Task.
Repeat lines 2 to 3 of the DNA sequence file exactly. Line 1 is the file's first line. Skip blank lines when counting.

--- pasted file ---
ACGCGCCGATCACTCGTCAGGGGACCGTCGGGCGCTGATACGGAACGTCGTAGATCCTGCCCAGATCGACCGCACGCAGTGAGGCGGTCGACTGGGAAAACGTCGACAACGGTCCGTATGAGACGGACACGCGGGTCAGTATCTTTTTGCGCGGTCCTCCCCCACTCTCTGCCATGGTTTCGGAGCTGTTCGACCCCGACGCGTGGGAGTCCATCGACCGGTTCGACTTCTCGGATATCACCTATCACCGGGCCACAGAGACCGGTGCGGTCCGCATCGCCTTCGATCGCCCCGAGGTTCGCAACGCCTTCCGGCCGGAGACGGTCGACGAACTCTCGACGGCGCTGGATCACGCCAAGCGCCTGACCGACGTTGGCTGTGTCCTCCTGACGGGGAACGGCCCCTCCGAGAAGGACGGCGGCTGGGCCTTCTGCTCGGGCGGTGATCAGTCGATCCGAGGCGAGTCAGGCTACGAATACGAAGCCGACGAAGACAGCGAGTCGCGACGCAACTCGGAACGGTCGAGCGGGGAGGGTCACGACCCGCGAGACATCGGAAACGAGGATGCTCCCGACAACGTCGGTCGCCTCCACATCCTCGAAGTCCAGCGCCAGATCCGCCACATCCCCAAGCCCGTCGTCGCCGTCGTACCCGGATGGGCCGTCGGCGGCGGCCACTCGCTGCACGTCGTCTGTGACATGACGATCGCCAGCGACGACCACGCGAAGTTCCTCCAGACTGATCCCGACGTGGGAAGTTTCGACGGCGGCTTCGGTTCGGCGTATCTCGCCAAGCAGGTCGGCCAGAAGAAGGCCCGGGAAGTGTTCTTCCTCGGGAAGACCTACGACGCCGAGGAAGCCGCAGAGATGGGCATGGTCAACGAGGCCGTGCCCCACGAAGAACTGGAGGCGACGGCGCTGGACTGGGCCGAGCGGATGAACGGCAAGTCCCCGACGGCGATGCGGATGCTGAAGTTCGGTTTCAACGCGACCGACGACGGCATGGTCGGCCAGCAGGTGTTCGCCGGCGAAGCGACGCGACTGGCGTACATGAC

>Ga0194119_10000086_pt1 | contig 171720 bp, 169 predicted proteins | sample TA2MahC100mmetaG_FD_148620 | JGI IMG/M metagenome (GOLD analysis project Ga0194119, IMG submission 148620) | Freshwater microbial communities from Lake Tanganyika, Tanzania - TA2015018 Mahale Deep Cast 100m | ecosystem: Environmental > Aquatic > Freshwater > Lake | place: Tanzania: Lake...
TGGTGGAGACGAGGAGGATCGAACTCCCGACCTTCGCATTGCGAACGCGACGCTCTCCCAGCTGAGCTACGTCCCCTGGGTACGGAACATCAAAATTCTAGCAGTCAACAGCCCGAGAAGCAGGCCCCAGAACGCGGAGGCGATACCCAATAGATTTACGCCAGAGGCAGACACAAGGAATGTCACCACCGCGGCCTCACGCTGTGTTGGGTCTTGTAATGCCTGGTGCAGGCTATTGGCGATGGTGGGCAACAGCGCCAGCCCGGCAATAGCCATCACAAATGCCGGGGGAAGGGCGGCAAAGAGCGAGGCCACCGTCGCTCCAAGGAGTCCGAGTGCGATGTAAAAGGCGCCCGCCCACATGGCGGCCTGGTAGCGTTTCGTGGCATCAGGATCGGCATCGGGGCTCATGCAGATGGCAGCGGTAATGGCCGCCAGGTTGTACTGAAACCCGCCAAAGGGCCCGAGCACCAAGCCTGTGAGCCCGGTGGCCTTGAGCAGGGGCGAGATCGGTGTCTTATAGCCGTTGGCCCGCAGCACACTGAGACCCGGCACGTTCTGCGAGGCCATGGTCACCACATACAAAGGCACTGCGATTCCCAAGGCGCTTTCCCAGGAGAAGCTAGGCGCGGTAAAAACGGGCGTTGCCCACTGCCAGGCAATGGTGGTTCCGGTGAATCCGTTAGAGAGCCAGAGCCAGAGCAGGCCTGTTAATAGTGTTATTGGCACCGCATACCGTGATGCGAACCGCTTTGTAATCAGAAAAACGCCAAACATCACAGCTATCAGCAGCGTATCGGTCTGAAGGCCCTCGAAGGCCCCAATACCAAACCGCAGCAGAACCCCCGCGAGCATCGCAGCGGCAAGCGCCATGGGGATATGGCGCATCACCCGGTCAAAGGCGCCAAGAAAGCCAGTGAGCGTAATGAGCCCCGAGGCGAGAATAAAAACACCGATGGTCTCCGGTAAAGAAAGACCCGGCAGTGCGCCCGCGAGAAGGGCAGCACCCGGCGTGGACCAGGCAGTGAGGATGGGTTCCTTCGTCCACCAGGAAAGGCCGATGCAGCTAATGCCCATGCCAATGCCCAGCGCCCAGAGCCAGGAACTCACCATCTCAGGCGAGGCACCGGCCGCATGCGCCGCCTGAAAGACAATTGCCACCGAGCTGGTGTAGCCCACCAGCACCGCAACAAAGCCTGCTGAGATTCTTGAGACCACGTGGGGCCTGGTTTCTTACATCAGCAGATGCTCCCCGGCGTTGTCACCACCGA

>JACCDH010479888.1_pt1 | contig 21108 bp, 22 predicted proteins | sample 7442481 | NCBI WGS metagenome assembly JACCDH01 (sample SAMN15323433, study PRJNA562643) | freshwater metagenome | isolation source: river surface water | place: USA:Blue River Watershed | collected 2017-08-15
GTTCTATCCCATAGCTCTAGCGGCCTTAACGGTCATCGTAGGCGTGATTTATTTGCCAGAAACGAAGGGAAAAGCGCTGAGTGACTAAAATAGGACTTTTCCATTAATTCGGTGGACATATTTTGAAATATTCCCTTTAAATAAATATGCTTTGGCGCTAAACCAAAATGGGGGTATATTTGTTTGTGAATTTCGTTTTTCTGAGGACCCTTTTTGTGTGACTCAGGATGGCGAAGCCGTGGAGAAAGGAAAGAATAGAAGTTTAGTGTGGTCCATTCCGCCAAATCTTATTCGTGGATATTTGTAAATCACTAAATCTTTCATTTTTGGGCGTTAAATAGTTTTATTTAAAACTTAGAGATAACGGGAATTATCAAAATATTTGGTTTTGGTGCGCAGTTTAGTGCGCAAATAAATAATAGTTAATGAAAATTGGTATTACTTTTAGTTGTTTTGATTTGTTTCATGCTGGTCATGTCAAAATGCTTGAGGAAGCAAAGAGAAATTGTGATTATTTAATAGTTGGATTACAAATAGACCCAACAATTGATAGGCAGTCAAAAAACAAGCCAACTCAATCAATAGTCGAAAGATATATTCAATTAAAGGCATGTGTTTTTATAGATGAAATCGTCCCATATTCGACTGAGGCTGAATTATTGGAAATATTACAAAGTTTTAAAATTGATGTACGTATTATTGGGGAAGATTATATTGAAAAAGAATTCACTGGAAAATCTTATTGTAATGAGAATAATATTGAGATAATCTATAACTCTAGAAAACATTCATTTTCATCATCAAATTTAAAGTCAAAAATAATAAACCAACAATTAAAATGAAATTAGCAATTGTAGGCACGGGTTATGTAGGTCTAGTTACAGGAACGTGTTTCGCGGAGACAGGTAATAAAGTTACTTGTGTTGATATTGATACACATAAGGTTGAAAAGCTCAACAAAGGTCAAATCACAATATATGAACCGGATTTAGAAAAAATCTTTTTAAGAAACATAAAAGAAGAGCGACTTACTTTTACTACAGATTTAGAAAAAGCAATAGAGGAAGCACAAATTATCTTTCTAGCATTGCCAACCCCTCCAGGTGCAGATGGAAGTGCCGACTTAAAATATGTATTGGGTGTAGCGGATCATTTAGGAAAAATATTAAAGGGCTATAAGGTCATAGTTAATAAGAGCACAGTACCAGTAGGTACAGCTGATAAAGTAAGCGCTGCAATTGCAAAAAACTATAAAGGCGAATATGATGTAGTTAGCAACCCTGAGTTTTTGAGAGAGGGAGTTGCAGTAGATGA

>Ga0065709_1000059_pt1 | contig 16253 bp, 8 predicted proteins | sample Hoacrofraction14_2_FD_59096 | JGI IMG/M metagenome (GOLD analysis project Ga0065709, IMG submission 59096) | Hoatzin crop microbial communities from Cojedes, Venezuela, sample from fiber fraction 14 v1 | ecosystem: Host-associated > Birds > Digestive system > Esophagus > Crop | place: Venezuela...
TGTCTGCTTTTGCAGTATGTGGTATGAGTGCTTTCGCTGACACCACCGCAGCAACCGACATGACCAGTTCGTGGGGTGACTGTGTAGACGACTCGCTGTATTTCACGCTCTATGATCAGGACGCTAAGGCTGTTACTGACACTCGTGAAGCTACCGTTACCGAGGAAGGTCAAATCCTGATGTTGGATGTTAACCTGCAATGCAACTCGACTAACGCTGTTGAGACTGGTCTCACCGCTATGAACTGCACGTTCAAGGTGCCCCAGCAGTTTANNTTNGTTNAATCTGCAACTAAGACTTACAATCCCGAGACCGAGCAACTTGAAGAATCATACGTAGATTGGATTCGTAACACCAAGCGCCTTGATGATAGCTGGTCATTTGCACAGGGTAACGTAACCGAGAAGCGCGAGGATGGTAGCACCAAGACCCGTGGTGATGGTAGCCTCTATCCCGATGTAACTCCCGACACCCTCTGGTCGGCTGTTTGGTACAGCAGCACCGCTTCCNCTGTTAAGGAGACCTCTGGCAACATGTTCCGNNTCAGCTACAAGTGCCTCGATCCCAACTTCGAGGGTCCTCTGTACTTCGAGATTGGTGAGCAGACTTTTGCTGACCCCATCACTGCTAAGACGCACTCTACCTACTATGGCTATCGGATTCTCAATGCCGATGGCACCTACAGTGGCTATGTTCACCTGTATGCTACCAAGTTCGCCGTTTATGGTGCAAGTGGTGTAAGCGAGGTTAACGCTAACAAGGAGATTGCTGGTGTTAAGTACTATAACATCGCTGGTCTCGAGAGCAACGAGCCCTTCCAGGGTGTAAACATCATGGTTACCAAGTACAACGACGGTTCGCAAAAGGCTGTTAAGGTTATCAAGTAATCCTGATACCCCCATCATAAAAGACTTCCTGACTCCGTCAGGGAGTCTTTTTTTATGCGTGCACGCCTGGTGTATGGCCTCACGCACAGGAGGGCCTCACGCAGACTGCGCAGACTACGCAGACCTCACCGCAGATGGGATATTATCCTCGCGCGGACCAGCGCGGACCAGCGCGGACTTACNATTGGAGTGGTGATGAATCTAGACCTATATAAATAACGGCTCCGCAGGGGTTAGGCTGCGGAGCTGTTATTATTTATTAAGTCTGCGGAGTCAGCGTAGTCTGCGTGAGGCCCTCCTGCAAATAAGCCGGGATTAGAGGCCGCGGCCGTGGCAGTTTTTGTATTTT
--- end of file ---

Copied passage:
>Ga0194119_10000086_pt1 | contig 171720 bp, 169 predicted proteins | sample TA2MahC100mmetaG_FD_148620 | JGI IMG/M metagenome (GOLD analysis project Ga0194119, IMG submission 148620) | Freshwater microbial communities from Lake Tanganyika, Tanzania - TA2015018 Mahale Deep Cast 100m | ecosystem: Environmental > Aquatic > Freshwater > Lake | place: Tanzania: Lake...
TGGTGGAGACGAGGAGGATCGAACTCCCGACCTTCGCATTGCGAACGCGACGCTCTCCCAGCTGAGCTACGTCCCCTGGGTACGGAACATCAAAATTCTAGCAGTCAACAGCCCGAGAAGCAGGCCCCAGAACGCGGAGGCGATACCCAATAGATTTACGCCAGAGGCAGACACAAGGAATGTCACCACCGCGGCCTCACGCTGTGTTGGGTCTTGTAATGCCTGGTGCAGGCTATTGGCGATGGTGGGCAACAGCGCCAGCCCGGCAATAGCCATCACAAATGCCGGGGGAAGGGCGGCAAAGAGCGAGGCCACCGTCGCTCCAAGGAGTCCGAGTGCGATGTAAAAGGCGCCCGCCCACATGGCGGCCTGGTAGCGTTTCGTGGCATCAGGATCGGCATCGGGGCTCATGCAGATGGCAGCGGTAATGGCCGCCAGGTTGTACTGAAACCCGCCAAAGGGCCCGAGCACCAAGCCTGTGAGCCCGGTGGCCTTGAGCAGGGGCGAGATCGGTGTCTTATAGCCGTTGGCCCGCAGCACACTGAGACCCGGCACGTTCTGCGAGGCCATGGTCACCACATACAAAGGCACTGCGATTCCCAAGGCGCTTTCCCAGGAGAAGCTAGGCGCGGTAAAAACGGGCGTTGCCCACTGCCAGGCAATGGTGGTTCCGGTGAATCCGTTAGAGAGCCAGAGCCAGAGCAGGCCTGTTAATAGTGTTATTGGCACCGCATACCGTGATGCGAACCGCTTTGTAATCAGAAAAACGCCAAACATCACAGCTATCAGCAGCGTATCGGTCTGAAGGCCCTCGAAGGCCCCAATACCAAACCGCAGCAGAACCCCCGCGAGCATCGCAGCGGCAAGCGCCATGGGGATATGGCGCATCACCCGGTCAAAGGCGCCAAGAAAGCCAGTGAGCGTAATGAGCCCCGAGGCGAGAATAAAAACACCGATGGTCTCCGGTAAAGAAAGACCCGGCAGTGCGCCCGCGAGAAGGGCAGCACCCGGCGTGGACCAGGCAGTGAGGATGGGTTCCTTCGTCCACCAGGAAAGGCCGATGCAGCTAATGCCCATGCCAATGCCCAGCGCCCAGAGCCAGGAACTCACCATCTCAGGCGAGGCACCGGCCGCATGCGCCGCCTGAAAGACAATTGCCACCGAGCTGGTGTAGCCCACCAGCACCGCAACAAAGCCTGCTGAGATTCTTGAGACCACGTGGGGCCTGGTTTCTTACATCAGCAGATGCTCCCCGGCGTTGTCACCACCGA